vSphere CPU ready time

Bored, nothing to do, and checking out your performance metrics?  First off, use VMware vRealize Operations (vROps, formerly vCOps), and take up a new hobby in all your spare time; thank me later.  Still need to take a look because you’re troubleshooting a slow VM?  Concerned about if you’re oversubscribing your CPUs?  High kernel times?

Why can't I hold all of these metrics

A basic explanation of CPU Ready Time is: how long is your virtual machine is waiting in line to use the CPU on the host?  There is a very acceptable percentage (in general, under 10%, more on that below), however oversubscribing will definitely cause you (or clients) headaches.  An example of when you have this problem is a generally slow VM, but task manager/TOP isn’t showing something eating up all your CPU, and all other metrics look fine.  Extreme cases will make the VM’s clock slow.  Perhaps high kernel time?  Josh at vmtoday has an image of this example on his very relevant post.

When you look at these graphs and see high numbers, don’t necessarily worry.  There’s a pretty easy formula to figure out what you’re looking at.  In the example I’m using below, I’m using the performance chart for the VM, realtime, which has a metric rollup time of 20 seconds.  Here’s how I got it to that, and what it looks like:

 

Performance Options
Performance Options
Realtime CPU Ready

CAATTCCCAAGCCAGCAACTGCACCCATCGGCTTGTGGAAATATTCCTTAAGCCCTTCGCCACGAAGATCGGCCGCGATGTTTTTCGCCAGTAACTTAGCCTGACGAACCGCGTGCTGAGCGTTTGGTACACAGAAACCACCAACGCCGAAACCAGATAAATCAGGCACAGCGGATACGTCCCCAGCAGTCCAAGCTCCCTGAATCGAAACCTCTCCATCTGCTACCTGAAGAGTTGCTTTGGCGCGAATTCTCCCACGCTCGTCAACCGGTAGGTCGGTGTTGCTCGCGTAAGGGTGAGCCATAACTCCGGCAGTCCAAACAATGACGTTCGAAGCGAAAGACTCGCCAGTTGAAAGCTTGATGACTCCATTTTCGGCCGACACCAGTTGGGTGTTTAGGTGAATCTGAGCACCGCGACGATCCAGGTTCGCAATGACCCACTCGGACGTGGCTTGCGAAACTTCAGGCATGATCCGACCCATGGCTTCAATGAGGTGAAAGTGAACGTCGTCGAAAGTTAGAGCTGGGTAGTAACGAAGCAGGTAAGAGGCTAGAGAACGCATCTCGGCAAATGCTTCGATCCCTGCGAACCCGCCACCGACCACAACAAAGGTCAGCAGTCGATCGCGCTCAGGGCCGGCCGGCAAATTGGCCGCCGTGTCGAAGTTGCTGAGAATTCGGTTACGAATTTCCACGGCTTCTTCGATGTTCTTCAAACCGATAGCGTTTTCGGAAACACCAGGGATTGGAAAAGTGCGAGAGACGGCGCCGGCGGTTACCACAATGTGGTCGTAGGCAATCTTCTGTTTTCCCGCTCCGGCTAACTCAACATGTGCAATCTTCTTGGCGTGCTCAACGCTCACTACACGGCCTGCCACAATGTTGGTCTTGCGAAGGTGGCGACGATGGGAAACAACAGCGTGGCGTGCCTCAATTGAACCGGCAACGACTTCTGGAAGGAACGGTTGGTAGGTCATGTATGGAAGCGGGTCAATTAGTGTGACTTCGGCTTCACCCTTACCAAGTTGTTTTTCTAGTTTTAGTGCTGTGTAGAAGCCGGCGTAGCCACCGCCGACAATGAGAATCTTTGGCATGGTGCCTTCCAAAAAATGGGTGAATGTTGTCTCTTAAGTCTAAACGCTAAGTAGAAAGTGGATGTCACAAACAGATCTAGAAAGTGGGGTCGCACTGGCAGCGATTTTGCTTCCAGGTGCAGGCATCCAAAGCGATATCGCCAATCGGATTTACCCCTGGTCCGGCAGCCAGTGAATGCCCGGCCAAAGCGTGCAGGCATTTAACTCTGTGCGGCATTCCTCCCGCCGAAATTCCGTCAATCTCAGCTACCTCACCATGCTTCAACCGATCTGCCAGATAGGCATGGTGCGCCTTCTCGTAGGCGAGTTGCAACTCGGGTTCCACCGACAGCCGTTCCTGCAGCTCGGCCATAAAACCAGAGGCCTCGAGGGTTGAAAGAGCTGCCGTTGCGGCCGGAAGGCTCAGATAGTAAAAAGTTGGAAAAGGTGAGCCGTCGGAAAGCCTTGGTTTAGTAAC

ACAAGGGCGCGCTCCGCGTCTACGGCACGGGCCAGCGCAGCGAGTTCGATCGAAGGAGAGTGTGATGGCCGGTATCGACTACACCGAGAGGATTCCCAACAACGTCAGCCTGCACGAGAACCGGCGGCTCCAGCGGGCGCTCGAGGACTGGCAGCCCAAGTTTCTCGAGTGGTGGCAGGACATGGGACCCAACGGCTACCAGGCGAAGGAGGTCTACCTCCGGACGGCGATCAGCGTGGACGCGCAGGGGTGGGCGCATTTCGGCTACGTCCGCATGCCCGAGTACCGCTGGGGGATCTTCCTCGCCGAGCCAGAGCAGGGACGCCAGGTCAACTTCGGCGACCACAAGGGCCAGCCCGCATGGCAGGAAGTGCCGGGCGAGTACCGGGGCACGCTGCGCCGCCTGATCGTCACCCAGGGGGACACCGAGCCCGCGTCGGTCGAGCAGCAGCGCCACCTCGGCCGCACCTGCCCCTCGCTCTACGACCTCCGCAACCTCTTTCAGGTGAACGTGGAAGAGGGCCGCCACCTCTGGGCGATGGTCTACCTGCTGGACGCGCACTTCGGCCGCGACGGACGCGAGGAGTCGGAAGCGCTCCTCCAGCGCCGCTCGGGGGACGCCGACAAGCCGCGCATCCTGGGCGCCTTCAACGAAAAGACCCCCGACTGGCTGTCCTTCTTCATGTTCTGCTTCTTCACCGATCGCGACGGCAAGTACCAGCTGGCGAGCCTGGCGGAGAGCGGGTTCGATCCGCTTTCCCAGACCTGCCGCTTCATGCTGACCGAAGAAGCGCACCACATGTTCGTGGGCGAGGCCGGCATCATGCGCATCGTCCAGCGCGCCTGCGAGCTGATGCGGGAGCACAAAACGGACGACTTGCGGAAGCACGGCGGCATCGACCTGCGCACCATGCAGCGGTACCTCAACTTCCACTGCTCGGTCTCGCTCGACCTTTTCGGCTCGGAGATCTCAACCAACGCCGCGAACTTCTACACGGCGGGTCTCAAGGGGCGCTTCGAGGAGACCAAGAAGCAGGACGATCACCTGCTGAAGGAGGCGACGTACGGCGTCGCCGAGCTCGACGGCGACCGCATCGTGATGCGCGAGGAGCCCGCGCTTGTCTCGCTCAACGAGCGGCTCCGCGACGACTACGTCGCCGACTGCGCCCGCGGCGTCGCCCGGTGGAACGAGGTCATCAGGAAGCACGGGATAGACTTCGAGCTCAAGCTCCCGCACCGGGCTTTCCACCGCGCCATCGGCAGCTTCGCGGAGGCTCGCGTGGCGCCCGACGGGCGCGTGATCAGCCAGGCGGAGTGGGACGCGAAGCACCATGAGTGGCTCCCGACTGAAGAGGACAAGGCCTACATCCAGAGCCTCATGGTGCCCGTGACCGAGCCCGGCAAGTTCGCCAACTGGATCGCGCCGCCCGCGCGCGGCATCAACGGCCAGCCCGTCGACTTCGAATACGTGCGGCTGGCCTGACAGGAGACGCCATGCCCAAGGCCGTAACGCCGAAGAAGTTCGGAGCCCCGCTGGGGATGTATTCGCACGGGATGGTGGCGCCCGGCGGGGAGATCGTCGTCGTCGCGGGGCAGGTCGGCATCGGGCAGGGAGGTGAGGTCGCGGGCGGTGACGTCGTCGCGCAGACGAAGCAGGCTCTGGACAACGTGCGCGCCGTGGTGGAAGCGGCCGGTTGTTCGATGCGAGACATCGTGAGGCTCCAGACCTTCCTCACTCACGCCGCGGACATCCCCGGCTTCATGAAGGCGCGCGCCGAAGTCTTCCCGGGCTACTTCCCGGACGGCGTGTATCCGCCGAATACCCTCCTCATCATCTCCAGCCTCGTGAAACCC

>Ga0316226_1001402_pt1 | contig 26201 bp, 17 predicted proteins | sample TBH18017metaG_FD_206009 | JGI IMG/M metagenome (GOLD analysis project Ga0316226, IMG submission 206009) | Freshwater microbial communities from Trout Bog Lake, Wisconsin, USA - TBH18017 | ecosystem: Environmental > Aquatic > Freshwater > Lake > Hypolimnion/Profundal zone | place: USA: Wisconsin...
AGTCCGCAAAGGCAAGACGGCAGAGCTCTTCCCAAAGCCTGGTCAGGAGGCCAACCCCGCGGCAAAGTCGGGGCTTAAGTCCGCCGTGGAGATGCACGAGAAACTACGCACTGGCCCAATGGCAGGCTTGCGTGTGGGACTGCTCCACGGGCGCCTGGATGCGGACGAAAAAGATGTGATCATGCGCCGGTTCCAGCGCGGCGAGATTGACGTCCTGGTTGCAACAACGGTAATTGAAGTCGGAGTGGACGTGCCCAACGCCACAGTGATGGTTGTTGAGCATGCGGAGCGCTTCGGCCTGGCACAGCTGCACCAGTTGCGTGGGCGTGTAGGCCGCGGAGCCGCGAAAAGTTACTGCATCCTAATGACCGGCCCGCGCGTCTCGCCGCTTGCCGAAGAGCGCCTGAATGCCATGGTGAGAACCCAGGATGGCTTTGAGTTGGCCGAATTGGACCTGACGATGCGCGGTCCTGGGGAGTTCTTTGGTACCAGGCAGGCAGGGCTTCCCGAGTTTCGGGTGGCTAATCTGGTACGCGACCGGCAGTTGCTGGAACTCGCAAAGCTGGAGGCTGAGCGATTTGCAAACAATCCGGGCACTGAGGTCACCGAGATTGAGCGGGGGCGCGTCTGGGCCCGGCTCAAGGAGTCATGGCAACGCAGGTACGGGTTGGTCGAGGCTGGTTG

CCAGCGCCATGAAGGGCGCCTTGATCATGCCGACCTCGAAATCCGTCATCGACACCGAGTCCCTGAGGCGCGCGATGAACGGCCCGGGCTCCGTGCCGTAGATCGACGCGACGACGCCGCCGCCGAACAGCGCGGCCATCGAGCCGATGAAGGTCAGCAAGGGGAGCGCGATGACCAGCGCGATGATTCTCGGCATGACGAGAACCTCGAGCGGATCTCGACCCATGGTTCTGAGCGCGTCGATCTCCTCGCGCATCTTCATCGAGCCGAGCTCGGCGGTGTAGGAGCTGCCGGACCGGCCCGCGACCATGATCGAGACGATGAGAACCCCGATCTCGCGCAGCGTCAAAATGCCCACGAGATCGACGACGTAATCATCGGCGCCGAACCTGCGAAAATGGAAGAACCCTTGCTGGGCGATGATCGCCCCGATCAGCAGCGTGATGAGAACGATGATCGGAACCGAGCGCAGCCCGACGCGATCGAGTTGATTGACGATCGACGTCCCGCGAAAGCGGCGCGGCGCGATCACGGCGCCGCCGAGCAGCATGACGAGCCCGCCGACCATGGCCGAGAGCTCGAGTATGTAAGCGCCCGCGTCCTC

Realtime CPU Ready

If you’re looking at graphs of different timeframes, you want to use a separate number in the formula:

  • Realtime: 20 seconds – We’re using this one in my example
  • Past Day: 5 minutes (300 seconds)
  • Past Week: 30 minutes (1800 seconds)
  • Past Month: 2 hours (7200 seconds)
  • Past Year: 1 day (86400 seconds)

(CPU summation value / (<Chart Interval in Seconds> * 1000)) * 100 = % CPU ready

It’s probably hard to see, but I’m interested in the VM average of 547 at a realtime (20 second) interval.  I toss those numbers into the formula:

(547 / (20 seconds * 1000)) * 100 = 2.73% CPU Ready

With only 2.73% CPU ready time, I can see this VM isn’t having any CPU problems.

Some different resources concur that up to 10% is acceptable, but something over 10% should require some reviewing.  Keep in mind the time-frame you’re looking at this:  realtime during high production times may not be the most accurate for an overview.  If that’s the case, check out a daily or weekly average instead.

Additional resources on this topic including all about using CPU affinity:

4 Comments


  1. Hello, I’m a SQL Server DBA trying to performance tune on a virtual machine. I have read-only access to my companies vSphere Web Client (version 5.5.0) but cannot locate the CPU ready time. Sorry for such a noob question but can you explain how to navigate to this display? Alternatively, Do I need to perform a desktop client installation of the VMware administration tool to see this?

    Any help appreciated.

    Ken

    Reply

  2. Would the correct calculation not be as follows?

    ((CPU summation value / ( * 1000)) * 100 = % CPU ready)/Number of vCpus

    I thought the recommendation was not over 10% per cpu?

    Reply

    1. Hey Dave,
      I had used this as a reference (KB 2002181) which shows you how ESXTOP converts between the metrics for the VM (as a whole) regarding CPU ready time, rather than per-core. Because VMware uses a Gang-CPU scheduler for VMs, it doesn’t matter whether one core or more cores need to wait – they all need to be available at the same time for the VM. For example, if one core constantly needs to wait, the overall VM will suffer. Does this help clear things up?

      Reply

    2. Agree, vSphere adds all vCPU together.
      So if a VM is waiting 10ms all 4 vCPU wait for 10ms total dispalyed is 40ms.
      So when you calculate CPU Ready you have to devide bij nr of vCPU’s

      Reply

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